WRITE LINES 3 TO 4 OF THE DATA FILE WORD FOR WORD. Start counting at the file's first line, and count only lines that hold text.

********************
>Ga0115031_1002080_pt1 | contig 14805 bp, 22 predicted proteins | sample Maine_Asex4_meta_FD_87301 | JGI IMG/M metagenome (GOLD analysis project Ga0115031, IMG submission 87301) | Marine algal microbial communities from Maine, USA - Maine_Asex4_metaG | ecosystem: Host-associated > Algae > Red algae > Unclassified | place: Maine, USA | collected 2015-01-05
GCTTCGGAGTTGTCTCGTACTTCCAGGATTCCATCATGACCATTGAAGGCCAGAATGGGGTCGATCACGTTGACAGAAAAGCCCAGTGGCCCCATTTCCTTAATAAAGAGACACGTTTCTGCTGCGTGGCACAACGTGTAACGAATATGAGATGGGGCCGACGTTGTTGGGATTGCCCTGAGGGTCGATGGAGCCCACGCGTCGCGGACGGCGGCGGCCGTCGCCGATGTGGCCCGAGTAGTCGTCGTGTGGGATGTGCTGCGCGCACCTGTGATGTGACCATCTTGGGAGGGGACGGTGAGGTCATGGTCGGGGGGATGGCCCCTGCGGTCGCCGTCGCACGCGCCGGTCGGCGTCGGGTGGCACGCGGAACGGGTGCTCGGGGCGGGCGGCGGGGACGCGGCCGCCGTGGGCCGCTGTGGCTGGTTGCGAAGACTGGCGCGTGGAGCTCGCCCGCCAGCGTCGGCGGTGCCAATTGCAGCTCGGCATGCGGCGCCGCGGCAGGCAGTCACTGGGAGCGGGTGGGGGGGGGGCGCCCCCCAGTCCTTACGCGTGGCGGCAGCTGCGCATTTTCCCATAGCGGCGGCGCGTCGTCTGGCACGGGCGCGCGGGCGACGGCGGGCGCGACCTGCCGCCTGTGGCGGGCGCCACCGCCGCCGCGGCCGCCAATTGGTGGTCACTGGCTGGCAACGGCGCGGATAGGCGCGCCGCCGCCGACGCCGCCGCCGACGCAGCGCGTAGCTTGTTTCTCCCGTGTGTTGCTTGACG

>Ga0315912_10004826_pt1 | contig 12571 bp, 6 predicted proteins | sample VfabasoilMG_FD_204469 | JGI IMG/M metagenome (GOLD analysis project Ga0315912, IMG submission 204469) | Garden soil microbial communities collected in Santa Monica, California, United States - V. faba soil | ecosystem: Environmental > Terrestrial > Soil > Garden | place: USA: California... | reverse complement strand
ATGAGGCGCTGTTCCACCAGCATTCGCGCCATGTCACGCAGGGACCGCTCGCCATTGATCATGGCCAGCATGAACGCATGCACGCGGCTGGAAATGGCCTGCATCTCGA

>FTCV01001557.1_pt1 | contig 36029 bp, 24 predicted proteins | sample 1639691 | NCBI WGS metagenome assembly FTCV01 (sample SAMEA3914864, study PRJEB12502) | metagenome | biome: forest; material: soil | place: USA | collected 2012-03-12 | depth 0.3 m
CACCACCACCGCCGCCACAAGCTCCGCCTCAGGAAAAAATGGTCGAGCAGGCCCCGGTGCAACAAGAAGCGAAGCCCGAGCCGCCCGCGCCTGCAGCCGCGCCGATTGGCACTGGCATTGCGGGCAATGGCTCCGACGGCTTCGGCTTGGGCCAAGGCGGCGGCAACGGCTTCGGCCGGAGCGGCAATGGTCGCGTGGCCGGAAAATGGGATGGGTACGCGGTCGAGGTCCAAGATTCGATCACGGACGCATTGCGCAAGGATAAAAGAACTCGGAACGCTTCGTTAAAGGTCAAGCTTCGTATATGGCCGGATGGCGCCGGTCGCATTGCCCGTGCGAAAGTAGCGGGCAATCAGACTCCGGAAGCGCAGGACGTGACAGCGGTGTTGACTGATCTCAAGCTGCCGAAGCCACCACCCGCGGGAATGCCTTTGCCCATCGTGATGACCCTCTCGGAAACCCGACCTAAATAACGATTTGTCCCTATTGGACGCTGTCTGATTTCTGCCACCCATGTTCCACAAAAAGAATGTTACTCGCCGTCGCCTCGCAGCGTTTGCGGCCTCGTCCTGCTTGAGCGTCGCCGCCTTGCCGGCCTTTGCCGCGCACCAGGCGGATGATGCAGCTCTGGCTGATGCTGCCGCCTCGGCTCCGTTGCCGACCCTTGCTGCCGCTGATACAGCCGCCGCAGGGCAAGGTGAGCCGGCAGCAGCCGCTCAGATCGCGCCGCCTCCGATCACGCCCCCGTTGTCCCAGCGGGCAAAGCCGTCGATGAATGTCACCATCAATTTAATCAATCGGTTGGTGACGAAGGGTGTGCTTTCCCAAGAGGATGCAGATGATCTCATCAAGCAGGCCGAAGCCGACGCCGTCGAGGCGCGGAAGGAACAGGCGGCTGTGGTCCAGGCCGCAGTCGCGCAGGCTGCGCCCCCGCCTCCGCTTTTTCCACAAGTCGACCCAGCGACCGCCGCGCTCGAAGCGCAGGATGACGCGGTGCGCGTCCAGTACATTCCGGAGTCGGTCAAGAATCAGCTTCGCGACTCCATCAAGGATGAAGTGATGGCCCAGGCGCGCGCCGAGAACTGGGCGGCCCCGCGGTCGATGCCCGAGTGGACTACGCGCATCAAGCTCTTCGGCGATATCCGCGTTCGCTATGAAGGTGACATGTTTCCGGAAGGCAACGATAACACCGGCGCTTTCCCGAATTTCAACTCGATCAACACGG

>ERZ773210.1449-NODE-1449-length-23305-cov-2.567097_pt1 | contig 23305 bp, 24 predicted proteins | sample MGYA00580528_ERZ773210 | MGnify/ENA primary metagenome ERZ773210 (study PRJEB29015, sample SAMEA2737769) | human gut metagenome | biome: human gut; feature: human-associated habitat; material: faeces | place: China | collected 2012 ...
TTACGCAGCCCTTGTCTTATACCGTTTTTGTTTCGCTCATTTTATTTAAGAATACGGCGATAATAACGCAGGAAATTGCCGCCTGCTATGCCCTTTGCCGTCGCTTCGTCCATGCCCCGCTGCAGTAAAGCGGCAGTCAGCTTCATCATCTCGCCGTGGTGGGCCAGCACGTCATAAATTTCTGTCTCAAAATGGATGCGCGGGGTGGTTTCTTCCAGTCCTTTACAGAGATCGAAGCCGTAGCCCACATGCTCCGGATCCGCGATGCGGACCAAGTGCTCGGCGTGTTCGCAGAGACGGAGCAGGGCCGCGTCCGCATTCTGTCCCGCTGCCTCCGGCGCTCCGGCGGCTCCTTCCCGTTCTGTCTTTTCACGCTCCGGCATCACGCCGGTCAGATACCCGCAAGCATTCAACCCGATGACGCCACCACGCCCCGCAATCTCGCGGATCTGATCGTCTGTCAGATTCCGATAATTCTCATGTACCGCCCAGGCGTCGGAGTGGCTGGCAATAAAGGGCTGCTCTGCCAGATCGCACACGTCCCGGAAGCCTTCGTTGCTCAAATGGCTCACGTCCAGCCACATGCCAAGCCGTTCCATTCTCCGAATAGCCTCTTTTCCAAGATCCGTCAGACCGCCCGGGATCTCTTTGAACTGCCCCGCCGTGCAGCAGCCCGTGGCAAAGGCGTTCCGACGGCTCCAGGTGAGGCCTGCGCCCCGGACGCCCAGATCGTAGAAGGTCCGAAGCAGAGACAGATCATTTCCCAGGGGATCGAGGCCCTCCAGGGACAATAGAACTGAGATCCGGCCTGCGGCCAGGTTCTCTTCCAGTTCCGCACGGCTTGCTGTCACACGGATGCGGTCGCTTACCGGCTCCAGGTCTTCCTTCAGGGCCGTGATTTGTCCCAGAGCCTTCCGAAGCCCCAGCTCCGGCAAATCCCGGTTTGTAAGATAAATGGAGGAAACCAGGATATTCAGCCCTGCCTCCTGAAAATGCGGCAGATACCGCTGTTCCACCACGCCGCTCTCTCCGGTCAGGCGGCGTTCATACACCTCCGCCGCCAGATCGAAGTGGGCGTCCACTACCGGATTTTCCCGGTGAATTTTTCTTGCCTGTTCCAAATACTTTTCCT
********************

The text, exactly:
>Ga0315912_10004826_pt1 | contig 12571 bp, 6 predicted proteins | sample VfabasoilMG_FD_204469 | JGI IMG/M metagenome (GOLD analysis project Ga0315912, IMG submission 204469) | Garden soil microbial communities collected in Santa Monica, California, United States - V. faba soil | ecosystem: Environmental > Terrestrial > Soil > Garden | place: USA: California... | reverse complement strand
ATGAGGCGCTGTTCCACCAGCATTCGCGCCATGTCACGCAGGGACCGCTCGCCATTGATCATGGCCAGCATGAACGCATGCACGCGGCTGGAAATGGCCTGCATCTCGA